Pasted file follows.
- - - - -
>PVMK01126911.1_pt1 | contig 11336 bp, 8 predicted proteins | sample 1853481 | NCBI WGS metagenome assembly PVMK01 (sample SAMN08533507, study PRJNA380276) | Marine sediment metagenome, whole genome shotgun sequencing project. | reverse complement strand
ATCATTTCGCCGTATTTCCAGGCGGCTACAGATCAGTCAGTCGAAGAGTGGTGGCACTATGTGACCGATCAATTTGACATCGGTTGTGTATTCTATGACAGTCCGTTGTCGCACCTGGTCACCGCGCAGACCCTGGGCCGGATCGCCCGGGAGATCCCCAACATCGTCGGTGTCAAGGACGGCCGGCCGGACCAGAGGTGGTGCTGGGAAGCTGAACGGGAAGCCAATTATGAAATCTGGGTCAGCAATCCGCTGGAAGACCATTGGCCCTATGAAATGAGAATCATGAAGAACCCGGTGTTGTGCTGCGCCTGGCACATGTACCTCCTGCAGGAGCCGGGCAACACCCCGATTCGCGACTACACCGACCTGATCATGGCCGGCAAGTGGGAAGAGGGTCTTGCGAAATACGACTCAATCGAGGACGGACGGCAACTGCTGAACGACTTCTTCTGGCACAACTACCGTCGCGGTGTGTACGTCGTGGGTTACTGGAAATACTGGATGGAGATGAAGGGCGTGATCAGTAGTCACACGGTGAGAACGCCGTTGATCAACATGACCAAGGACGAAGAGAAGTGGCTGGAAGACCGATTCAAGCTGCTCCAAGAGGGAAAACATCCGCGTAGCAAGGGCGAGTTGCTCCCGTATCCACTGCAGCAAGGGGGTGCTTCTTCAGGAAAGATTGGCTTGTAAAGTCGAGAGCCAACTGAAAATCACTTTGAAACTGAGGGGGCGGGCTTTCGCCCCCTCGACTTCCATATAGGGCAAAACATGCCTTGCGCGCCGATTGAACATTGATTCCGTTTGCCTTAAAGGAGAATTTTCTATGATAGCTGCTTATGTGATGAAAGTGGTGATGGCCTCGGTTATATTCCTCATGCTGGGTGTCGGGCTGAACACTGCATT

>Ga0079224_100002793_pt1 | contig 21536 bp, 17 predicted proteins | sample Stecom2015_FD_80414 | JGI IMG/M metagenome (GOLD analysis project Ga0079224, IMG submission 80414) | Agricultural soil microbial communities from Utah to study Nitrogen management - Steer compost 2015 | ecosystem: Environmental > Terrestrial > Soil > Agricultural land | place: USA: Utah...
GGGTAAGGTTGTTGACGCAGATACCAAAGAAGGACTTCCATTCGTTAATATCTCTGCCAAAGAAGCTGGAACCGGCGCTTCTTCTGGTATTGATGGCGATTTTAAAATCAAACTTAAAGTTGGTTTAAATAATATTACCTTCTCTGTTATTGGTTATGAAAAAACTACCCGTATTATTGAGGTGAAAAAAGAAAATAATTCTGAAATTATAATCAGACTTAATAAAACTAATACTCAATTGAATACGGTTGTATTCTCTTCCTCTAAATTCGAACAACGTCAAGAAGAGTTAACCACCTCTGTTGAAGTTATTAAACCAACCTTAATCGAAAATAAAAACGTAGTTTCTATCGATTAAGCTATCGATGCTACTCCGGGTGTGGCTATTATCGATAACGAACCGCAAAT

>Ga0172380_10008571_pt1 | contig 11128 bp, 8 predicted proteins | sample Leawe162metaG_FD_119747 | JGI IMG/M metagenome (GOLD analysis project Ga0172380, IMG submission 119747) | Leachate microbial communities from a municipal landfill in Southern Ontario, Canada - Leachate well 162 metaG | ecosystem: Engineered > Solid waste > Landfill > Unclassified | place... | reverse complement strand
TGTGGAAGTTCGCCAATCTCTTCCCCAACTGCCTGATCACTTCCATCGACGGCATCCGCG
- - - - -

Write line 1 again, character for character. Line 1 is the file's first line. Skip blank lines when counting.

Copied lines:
>PVMK01126911.1_pt1 | contig 11336 bp, 8 predicted proteins | sample 1853481 | NCBI WGS metagenome assembly PVMK01 (sample SAMN08533507, study PRJNA380276) | Marine sediment metagenome, whole genome shotgun sequencing project. | reverse complement strand